Does your patron-facing catalog allow you to add book lists? Consider switching them over to items that are available digitally. I honestly don’t know how many people I’m reaching with these catalog lists, but my hope is that I’m capturing SOME patrons who might not already know about our ebook offerings and whose first instinct is to head to our library catalog instead.

We’ve also shifted gears with our staff blog and are completely focusing on promoting digital services and materials, as well as links to curated resources from outside the library. I’m also mobilizing our team to post more frequently while our buildings are closed since the blog is one of the few ways we have to communicate with our patrons. Our blog posts can be shared on our Facebook page to reach even more folks.

If you’re not a person with permission to curate lists directly on your e-book platforms, you can potentially create lists linking directly to e-book titles on a website, blog, or even a Google doc that you could share with patrons or in response to reader’s advisory questions.

No E-Books? No problem.

Don’t have an e-book collection of your own? There are many publishers and platforms offering free trials or free limited collections this spring in response to school and library closures and there’s no reason you can’t look for your favorites and be marketing digital books on those platforms with patrons. The Indiana State Library has a pretty good list of some of the resources available, as well as links to other state libraries with additional resources. Even if you yourself don’t have the authority to add any of the platforms currently offering free services, it may be worth a look to see if there are e-books or e-audiobooks available for free that you would want to booktalk or highlight for your patrons.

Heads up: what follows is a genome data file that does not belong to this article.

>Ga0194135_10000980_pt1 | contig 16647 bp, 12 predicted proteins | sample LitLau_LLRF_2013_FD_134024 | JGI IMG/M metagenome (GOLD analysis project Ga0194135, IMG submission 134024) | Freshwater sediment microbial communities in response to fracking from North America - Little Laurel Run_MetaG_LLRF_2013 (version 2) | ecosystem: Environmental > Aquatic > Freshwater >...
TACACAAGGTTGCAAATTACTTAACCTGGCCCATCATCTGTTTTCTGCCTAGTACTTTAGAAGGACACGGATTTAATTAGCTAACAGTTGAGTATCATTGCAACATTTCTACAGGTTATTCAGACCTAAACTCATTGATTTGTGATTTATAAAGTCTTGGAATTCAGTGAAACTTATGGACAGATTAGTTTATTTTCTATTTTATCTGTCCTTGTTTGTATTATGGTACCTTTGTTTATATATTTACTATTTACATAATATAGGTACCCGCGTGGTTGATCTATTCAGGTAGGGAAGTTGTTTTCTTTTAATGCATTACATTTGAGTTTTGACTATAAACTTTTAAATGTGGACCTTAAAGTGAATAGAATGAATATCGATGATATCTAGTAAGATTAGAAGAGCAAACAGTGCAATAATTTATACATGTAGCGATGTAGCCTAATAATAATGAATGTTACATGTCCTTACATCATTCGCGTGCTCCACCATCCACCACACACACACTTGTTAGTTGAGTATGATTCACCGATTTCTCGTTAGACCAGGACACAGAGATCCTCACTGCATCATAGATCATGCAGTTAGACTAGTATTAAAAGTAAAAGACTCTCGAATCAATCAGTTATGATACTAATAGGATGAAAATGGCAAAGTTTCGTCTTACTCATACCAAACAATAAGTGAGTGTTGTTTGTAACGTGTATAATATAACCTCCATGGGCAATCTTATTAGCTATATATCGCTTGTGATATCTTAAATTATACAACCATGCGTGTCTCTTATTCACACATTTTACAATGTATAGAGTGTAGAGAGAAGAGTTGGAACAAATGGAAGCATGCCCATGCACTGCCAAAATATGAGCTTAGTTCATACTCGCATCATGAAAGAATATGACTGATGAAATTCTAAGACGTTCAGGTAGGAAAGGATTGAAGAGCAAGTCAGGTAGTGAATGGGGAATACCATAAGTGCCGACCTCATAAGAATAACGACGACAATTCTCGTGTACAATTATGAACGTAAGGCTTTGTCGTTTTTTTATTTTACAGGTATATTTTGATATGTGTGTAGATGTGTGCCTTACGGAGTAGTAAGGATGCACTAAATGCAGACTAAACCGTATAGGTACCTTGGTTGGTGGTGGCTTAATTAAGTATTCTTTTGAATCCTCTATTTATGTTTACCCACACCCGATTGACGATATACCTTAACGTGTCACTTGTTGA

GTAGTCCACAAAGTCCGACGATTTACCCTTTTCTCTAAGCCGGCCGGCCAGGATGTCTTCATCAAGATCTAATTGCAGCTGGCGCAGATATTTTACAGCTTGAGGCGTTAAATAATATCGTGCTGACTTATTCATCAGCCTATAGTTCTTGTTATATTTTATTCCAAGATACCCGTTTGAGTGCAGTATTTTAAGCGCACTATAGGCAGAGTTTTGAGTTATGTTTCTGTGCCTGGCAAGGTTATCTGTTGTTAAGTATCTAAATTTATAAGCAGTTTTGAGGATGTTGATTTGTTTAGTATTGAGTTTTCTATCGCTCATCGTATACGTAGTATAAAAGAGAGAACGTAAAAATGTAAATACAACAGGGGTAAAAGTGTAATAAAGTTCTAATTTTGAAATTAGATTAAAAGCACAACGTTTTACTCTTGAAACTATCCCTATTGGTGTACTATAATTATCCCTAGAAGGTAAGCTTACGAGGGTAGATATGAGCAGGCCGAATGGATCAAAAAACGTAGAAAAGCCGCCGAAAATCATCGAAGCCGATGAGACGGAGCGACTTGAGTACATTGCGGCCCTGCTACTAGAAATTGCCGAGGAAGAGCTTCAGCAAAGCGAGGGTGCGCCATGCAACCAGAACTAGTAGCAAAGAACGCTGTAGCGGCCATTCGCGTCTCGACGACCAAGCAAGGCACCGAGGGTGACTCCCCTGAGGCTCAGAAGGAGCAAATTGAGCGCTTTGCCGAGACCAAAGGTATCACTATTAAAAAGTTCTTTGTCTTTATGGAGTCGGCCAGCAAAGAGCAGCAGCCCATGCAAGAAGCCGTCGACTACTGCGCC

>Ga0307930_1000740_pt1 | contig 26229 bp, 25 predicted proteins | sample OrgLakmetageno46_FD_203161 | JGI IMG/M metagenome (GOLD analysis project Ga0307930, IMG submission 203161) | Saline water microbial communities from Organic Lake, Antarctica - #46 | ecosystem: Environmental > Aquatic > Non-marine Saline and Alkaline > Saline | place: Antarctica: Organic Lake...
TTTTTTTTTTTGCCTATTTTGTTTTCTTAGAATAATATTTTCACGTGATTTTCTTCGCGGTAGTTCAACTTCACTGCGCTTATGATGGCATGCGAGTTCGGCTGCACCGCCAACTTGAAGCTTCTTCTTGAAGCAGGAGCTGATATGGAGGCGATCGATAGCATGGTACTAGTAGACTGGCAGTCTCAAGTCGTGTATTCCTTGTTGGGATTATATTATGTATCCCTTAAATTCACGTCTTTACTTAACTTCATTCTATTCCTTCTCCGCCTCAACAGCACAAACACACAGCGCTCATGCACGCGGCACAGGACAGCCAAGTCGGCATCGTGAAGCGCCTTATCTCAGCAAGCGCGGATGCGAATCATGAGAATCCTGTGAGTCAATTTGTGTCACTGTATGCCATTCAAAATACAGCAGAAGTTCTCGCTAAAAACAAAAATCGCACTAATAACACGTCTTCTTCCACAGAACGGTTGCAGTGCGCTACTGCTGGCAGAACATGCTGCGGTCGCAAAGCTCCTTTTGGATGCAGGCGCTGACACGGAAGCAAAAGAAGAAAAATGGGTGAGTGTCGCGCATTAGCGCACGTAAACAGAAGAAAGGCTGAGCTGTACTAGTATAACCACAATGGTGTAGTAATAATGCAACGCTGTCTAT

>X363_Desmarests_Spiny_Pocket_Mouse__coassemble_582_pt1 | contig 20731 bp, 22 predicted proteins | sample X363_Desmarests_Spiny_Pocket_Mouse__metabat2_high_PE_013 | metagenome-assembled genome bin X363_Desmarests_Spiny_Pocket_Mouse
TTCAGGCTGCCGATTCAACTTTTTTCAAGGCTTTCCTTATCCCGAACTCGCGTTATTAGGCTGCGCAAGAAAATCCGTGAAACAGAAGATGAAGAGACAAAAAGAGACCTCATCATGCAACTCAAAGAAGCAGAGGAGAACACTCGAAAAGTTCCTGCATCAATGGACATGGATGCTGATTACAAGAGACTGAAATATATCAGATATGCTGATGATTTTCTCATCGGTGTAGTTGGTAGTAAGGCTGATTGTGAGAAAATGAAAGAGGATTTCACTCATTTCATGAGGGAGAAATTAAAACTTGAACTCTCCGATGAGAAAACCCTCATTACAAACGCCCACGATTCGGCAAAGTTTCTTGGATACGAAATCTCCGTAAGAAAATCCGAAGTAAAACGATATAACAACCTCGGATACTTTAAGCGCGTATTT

Other ideas?

These are the digital platforms that my library has access to for marketing digital books, but I know there are many more out there. What are you doing to promote your collection while your physical locations are closed? I would love to know what ideas you have!

This post addresses the following ALSC Core Competencies: I. Commitment to Client Group, II. Reference and User Services, IV. Knowledge, Curation, and Management of Materials, and V. Outreach and Advocacy.

One comment

  1. Carol S Levin

    For the duration of this crisis, a National Emergency Library has opened its doors and many children’s books (including recorded books) are available for free e-loan there (search by words in the title or author’s name). There is even a read-aloud option — the computer-generated voice does pretty well. The collection includes adult books, non-fiction, and lots of children’s picture books and chapter books by well-known authors including some real gems like the script from “Really Rosie” — a musical collaboration (videos available on Youtube) between Maurice Sendak and Carole King that would be perfect for kids to perform with homemade puppets or with friends and family members by Zoom! Performing is fun and builds reader fluency. Searching the site for Reader’s Theatre yields other great performance scripts and many other reader’s theater scripts are available on the web. Another personal favorite (and a lovely family read-aloud) with an empowering message for these difficult times is Margaret Mahy’s The Girl with the Green Ear: Stories about Magic in Nature. One note: Most of the books in the National Emergency Library are out of print and not available as e-books so this replaces the access you would have had to these books in your local school or public library, but many authors & illustrators are hurting (like so many others in this difficult time) so if you find a book you love and it is in print and you can afford it, consider ordering it (ideally online from an independent bookstore at to help keep them in business.)